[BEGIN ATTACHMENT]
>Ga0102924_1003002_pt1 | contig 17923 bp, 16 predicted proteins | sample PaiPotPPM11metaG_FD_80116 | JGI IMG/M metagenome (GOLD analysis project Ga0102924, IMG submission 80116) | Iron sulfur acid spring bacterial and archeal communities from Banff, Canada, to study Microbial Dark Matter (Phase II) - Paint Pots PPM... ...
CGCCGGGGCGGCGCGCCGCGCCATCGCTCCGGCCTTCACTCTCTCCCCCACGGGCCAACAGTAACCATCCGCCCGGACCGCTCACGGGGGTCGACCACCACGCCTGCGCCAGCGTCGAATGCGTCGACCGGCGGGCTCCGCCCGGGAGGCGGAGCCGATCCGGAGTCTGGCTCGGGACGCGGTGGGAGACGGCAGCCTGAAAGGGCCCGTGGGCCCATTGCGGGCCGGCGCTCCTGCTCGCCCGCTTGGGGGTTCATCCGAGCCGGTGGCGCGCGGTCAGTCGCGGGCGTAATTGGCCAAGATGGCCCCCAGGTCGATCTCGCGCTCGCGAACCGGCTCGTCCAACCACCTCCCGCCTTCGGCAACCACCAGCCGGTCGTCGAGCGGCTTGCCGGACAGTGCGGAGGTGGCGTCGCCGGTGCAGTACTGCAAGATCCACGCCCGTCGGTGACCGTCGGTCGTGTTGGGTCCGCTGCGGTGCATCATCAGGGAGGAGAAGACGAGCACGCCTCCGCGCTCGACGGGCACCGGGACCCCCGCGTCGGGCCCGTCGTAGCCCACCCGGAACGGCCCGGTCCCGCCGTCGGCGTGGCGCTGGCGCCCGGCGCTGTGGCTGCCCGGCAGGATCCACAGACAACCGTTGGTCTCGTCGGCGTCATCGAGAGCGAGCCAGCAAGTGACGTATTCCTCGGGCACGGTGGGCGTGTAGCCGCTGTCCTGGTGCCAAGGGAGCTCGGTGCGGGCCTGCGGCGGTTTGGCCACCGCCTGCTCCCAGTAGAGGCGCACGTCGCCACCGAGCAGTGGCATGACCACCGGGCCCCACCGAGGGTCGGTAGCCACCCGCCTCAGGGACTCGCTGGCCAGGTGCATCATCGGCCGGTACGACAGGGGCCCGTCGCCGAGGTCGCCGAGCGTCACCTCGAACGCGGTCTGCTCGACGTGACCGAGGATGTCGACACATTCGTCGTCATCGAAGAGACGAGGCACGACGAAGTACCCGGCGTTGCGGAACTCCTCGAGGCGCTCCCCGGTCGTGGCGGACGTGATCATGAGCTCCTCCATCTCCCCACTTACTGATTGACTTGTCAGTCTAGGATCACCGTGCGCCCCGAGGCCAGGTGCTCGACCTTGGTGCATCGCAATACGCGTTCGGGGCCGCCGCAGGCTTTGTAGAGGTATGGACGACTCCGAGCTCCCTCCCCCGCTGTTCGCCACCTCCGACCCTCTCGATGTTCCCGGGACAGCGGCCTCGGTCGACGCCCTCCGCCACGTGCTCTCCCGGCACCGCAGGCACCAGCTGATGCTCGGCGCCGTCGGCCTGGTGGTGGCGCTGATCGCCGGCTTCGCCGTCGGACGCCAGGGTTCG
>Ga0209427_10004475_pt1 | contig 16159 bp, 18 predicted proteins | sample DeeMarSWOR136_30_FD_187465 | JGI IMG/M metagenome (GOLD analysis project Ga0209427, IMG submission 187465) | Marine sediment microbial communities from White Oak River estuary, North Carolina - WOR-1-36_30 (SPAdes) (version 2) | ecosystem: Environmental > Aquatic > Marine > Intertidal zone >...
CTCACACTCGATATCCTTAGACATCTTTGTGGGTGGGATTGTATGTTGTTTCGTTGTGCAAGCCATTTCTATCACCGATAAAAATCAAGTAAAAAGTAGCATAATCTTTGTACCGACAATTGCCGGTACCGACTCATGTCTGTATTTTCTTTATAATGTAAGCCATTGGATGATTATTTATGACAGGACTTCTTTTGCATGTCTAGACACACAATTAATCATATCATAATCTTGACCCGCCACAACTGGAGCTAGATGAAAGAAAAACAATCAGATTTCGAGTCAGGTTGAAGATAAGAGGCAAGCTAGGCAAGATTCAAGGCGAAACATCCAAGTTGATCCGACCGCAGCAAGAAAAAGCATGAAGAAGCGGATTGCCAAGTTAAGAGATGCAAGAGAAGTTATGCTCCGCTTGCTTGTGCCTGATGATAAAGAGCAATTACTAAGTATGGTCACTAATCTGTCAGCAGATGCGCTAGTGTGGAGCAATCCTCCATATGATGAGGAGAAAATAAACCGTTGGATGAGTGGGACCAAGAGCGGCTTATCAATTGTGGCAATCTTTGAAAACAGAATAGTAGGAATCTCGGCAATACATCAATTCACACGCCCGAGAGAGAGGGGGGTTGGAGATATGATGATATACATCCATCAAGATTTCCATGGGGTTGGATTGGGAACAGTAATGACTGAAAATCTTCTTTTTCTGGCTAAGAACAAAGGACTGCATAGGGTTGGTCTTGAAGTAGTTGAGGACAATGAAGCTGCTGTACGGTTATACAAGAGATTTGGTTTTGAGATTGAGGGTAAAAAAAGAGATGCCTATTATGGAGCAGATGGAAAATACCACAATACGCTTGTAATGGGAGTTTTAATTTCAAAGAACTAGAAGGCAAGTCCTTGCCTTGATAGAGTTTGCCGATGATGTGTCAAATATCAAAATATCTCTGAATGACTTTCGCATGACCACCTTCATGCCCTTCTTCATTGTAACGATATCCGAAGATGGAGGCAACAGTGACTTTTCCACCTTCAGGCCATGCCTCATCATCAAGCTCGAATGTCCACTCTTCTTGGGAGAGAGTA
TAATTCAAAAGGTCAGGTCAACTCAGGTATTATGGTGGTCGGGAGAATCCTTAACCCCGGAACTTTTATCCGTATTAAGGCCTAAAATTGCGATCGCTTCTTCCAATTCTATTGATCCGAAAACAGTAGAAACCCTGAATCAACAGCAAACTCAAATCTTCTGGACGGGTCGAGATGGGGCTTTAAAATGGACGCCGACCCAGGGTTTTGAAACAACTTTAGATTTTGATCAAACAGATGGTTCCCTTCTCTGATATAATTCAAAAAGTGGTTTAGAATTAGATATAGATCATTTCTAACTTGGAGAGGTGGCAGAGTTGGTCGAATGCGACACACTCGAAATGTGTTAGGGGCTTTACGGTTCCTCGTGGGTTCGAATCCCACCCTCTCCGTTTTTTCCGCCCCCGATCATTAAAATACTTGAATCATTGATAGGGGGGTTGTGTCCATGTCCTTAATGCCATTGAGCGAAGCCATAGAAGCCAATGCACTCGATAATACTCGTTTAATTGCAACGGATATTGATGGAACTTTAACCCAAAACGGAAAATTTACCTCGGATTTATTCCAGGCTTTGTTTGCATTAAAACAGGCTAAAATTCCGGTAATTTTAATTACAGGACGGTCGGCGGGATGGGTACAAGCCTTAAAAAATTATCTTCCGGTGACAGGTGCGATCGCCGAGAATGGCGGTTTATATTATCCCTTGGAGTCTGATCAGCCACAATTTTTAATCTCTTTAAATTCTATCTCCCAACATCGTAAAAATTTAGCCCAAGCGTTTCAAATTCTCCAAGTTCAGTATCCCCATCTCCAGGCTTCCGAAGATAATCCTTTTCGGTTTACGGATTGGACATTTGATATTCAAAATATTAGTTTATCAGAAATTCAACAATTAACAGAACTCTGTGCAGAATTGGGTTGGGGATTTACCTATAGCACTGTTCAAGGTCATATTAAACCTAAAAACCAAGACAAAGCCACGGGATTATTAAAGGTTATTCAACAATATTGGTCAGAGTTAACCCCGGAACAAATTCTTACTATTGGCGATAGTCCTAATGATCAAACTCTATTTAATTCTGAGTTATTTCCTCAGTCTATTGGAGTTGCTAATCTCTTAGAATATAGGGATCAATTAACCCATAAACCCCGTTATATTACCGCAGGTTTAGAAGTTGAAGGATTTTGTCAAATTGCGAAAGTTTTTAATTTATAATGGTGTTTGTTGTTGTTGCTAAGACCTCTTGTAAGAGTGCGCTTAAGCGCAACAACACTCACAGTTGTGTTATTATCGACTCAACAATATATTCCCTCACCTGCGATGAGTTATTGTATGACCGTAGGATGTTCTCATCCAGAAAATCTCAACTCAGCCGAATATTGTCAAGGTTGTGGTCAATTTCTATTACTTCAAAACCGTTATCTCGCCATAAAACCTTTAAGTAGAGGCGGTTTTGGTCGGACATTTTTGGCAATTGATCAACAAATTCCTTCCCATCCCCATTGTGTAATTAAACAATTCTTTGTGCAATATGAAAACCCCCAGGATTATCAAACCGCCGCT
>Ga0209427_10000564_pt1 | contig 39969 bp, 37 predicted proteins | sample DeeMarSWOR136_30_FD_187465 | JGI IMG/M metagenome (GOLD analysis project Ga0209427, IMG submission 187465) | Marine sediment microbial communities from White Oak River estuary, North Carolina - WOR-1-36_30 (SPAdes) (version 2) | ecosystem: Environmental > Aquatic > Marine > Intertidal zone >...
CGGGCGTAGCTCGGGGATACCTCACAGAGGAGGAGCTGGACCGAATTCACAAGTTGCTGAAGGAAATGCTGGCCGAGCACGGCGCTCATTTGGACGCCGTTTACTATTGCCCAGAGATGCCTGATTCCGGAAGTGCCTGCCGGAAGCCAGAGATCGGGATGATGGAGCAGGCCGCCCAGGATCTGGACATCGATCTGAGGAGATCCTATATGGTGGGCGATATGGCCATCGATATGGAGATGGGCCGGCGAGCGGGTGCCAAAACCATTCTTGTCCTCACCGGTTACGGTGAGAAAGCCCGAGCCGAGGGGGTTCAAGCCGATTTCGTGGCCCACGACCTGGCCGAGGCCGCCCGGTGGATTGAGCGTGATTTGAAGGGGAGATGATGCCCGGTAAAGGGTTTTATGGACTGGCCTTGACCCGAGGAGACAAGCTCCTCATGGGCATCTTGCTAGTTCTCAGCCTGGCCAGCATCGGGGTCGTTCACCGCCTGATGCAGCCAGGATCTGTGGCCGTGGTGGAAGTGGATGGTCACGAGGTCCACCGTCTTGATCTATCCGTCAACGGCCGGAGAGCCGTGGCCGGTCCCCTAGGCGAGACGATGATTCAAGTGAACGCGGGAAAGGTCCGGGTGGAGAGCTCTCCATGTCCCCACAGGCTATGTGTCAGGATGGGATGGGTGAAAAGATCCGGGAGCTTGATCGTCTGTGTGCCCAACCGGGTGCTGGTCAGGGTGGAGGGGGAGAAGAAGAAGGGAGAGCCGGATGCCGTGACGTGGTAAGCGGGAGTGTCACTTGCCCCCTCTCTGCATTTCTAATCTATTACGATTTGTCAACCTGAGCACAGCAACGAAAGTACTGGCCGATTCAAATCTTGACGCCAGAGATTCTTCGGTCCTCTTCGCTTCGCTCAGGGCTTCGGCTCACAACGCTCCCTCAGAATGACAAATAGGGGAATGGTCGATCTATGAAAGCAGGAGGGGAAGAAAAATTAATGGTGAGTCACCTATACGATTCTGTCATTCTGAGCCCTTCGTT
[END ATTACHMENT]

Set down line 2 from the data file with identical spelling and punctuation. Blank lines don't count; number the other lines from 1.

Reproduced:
CGCCGGGGCGGCGCGCCGCGCCATCGCTCCGGCCTTCACTCTCTCCCCCACGGGCCAACAGTAACCATCCGCCCGGACCGCTCACGGGGGTCGACCACCACGCCTGCGCCAGCGTCGAATGCGTCGACCGGCGGGCTCCGCCCGGGAGGCGGAGCCGATCCGGAGTCTGGCTCGGGACGCGGTGGGAGACGGCAGCCTGAAAGGGCCCGTGGGCCCATTGCGGGCCGGCGCTCCTGCTCGCCCGCTTGGGGGTTCATCCGAGCCGGTGGCGCGCGGTCAGTCGCGGGCGTAATTGGCCAAGATGGCCCCCAGGTCGATCTCGCGCTCGCGAACCGGCTCGTCCAACCACCTCCCGCCTTCGGCAACCACCAGCCGGTCGTCGAGCGGCTTGCCGGACAGTGCGGAGGTGGCGTCGCCGGTGCAGTACTGCAAGATCCACGCCCGTCGGTGACCGTCGGTCGTGTTGGGTCCGCTGCGGTGCATCATCAGGGAGGAGAAGACGAGCACGCCTCCGCGCTCGACGGGCACCGGGACCCCCGCGTCGGGCCCGTCGTAGCCCACCCGGAACGGCCCGGTCCCGCCGTCGGCGTGGCGCTGGCGCCCGGCGCTGTGGCTGCCCGGCAGGATCCACAGACAACCGTTGGTCTCGTCGGCGTCATCGAGAGCGAGCCAGCAAGTGACGTATTCCTCGGGCACGGTGGGCGTGTAGCCGCTGTCCTGGTGCCAAGGGAGCTCGGTGCGGGCCTGCGGCGGTTTGGCCACCGCCTGCTCCCAGTAGAGGCGCACGTCGCCACCGAGCAGTGGCATGACCACCGGGCCCCACCGAGGGTCGGTAGCCACCCGCCTCAGGGACTCGCTGGCCAGGTGCATCATCGGCCGGTACGACAGGGGCCCGTCGCCGAGGTCGCCGAGCGTCACCTCGAACGCGGTCTGCTCGACGTGACCGAGGATGTCGACACATTCGTCGTCATCGAAGAGACGAGGCACGACGAAGTACCCGGCGTTGCGGAACTCCTCGAGGCGCTCCCCGGTCGTGGCGGACGTGATCATGAGCTCCTCCATCTCCCCACTTACTGATTGACTTGTCAGTCTAGGATCACCGTGCGCCCCGAGGCCAGGTGCTCGACCTTGGTGCATCGCAATACGCGTTCGGGGCCGCCGCAGGCTTTGTAGAGGTATGGACGACTCCGAGCTCCCTCCCCCGCTGTTCGCCACCTCCGACCCTCTCGATGTTCCCGGGACAGCGGCCTCGGTCGACGCCCTCCGCCACGTGCTCTCCCGGCACCGCAGGCACCAGCTGATGCTCGGCGCCGTCGGCCTGGTGGTGGCGCTGATCGCCGGCTTCGCCGTCGGACGCCAGGGTTCG